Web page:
The “power” of family

Last week, the Northeast got knocked out by Tropical Storm Isaias and we were left without power for five days and internet for six. While we waited for restoration, I still had to work, so after a day of difficult working situations, we decided to head out to my grandmother’s house in PA for a little visit and to have the benefit of air conditioning and internet for a few days. The time reminded me of childhood stays there, waking up with coffee and breakfast together, and the boys having more time with family then they had in a while.

We, like perhaps the rest of NJ, drastically underestimated the strength and impact of the tropical storm. Heading into it, we really only expected some heavy rain and a bit of wind. In reality, we got heavy rain for almost two hours and then incredibly strong wind for around an hour. Neither seemed incredibly bad, but apparently the combination of both with a pretty dry summer so far and poor advanced preparation from utility companies who have do almost no tree trimming and power line maintenance this year resulted in tons of trees getting knocked over directly onto lines and substations. On a run in the State Forrest near us this weekend, I found a dozen or so fairly major trees down. Along with another thunderstorm over the weekend and COVID related restrictions on work crews, plus apparently some harassment of the utility workers in our town, restoration was delayed time and again, so we ended up without power for nearly a week, longer than Sandy or Irene.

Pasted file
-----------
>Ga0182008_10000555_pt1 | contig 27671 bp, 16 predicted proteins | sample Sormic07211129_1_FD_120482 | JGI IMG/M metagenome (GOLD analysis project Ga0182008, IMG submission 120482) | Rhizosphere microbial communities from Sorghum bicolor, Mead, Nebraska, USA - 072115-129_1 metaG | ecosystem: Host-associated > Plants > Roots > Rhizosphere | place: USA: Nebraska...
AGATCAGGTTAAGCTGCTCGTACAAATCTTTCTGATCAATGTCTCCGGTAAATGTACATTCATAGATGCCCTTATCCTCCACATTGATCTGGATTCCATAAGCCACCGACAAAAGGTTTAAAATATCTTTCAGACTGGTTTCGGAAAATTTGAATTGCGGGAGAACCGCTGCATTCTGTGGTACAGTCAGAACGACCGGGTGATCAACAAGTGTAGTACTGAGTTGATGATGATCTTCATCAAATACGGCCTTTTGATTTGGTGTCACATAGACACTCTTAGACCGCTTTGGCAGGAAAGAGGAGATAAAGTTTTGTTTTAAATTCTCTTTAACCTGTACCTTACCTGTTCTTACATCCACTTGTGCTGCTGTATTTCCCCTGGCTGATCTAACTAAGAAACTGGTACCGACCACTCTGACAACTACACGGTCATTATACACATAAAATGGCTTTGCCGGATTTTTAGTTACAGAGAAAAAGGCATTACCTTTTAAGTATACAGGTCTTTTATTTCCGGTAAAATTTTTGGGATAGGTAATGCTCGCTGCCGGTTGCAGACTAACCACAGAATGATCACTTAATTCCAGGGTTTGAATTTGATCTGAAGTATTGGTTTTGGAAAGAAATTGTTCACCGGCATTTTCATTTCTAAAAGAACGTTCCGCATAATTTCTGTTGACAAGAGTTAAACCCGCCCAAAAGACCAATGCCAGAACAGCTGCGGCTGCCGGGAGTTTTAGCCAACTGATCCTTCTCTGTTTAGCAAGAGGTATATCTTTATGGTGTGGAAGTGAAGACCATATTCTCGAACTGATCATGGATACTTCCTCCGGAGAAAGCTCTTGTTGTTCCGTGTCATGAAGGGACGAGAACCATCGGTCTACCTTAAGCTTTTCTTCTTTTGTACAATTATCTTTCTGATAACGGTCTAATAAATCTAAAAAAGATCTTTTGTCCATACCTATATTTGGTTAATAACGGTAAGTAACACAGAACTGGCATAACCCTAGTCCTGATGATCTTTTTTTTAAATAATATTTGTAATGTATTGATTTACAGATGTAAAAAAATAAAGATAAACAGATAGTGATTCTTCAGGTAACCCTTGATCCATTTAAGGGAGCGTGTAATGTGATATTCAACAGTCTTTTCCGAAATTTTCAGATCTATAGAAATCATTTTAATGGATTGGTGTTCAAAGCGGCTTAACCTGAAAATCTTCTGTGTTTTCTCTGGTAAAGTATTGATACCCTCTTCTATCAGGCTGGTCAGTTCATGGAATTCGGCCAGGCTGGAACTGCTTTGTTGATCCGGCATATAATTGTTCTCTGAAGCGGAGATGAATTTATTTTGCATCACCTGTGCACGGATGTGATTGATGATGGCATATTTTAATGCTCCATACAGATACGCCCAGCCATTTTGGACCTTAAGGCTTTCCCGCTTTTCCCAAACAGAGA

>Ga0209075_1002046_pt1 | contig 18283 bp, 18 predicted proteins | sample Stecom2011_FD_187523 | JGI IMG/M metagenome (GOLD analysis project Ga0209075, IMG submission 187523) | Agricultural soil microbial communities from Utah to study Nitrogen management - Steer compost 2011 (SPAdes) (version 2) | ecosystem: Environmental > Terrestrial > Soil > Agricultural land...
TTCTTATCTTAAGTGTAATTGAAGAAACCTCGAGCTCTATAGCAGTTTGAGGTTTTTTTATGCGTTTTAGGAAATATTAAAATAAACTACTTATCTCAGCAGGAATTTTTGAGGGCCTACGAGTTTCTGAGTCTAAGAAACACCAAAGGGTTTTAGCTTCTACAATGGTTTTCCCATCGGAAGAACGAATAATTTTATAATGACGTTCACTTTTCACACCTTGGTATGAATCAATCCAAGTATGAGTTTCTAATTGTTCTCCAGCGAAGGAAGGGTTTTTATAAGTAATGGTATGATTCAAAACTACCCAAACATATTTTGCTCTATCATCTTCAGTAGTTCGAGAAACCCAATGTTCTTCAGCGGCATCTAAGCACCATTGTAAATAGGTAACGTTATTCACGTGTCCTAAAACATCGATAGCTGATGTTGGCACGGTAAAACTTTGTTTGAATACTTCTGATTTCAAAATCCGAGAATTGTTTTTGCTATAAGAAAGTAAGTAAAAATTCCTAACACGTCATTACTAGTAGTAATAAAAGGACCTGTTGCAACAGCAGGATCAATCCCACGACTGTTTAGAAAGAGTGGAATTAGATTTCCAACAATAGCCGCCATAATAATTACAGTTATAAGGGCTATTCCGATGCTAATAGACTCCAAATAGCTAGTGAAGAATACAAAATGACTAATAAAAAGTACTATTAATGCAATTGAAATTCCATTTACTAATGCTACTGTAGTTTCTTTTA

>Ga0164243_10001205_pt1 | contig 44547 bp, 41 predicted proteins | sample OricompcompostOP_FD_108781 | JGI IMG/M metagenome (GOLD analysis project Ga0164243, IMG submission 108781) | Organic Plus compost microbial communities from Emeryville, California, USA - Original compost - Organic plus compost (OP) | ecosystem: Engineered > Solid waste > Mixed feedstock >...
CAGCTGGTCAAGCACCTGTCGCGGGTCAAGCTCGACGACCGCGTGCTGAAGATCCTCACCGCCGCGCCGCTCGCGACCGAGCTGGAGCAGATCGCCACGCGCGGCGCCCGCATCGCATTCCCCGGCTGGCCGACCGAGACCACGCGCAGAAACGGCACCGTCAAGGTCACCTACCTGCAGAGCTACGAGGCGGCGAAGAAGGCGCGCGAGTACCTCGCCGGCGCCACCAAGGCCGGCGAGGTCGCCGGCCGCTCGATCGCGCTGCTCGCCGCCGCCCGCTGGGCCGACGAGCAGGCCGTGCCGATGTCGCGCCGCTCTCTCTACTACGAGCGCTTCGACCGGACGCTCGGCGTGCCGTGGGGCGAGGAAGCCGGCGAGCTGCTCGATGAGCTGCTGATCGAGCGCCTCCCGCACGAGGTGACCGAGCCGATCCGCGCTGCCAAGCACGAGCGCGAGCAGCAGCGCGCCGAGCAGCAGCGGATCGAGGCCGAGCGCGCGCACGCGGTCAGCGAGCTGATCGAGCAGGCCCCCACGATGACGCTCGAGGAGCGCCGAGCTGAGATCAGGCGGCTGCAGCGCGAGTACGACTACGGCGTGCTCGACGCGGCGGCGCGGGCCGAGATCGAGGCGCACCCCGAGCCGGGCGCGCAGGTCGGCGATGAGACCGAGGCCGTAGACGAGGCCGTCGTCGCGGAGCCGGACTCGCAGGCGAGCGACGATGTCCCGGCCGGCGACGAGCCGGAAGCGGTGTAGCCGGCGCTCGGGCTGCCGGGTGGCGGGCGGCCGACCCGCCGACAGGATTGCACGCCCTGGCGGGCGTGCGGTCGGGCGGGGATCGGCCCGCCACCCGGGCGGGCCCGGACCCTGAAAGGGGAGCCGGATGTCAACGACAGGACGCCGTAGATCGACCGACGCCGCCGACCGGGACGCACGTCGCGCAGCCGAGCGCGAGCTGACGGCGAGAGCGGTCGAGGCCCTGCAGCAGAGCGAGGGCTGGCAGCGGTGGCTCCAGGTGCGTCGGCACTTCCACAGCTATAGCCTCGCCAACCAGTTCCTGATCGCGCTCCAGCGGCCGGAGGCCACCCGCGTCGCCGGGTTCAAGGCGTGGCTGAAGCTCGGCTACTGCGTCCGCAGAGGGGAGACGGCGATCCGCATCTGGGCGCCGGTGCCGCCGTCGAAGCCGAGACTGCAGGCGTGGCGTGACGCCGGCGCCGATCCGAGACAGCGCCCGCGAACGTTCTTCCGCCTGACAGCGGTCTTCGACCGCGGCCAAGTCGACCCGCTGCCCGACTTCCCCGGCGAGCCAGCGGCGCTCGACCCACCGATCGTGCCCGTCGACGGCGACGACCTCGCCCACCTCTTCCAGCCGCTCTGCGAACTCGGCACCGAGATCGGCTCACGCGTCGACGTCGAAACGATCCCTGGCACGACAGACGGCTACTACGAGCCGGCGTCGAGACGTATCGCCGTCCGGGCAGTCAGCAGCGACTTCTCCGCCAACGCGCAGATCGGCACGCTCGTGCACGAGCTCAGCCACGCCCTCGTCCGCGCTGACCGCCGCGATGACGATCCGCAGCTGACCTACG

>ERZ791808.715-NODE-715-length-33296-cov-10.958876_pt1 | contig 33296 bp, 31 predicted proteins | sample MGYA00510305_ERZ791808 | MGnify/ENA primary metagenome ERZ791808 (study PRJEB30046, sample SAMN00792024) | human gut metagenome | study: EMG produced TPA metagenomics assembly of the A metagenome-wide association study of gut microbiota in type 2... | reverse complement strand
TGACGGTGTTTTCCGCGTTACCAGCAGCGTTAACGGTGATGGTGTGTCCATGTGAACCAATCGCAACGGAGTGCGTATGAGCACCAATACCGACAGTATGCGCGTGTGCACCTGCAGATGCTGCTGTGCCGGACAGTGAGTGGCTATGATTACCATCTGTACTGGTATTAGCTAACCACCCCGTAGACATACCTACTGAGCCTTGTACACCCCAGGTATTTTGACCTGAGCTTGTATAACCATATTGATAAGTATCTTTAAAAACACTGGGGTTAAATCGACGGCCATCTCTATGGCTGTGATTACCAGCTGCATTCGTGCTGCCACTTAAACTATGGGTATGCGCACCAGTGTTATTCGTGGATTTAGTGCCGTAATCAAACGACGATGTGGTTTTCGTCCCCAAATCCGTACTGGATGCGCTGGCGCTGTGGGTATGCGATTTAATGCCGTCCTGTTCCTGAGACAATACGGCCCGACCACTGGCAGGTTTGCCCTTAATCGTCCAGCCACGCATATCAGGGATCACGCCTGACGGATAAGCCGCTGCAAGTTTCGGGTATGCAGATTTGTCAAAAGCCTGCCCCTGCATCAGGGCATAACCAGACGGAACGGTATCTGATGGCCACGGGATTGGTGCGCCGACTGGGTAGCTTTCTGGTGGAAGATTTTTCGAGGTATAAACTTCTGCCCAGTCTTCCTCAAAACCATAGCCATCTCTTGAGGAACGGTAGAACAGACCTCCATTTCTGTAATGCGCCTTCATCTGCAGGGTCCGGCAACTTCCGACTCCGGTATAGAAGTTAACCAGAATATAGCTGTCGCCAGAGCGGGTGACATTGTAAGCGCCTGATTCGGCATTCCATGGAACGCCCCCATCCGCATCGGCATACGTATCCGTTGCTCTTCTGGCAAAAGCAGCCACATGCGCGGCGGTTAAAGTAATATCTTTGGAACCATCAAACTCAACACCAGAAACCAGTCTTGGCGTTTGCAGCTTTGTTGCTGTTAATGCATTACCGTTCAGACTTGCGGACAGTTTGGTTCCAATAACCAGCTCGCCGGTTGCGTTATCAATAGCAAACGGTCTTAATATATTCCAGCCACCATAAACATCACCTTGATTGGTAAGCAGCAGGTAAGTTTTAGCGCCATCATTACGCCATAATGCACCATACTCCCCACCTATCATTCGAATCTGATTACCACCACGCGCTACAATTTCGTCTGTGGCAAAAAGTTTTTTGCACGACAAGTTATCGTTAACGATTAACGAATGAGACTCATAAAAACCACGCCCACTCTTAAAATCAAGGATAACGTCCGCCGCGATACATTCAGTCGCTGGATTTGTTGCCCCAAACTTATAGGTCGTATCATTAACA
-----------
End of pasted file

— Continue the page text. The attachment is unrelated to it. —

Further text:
For the first full day of power outage, we made due at home. The boys’ school closed as they also lost power, so we had all three kids at home with no form of electronic entertainment while I attempted to work. I couldn’t get to many of my real work tools because my laptop couldn’t get online, so I was limited primarily to email and messages on my iPad which thankfully I upgraded to an LTE version with Google FI data only earlier in the summer. Without this I would have had to just take days off. With an instable cellular connection, it seemed like the entire town was overloading the cell networks, I had to join meetings over the phone itself, meaning I couldn’t see team members or do screen sharing. It made me appreciate how much better video and sharing capabilities have made remote work in recent years. We survived the day and made it to night with an evening spent in candlelight on the deck playing Phase 10, harkening back to the old days when we would do the same during power outages.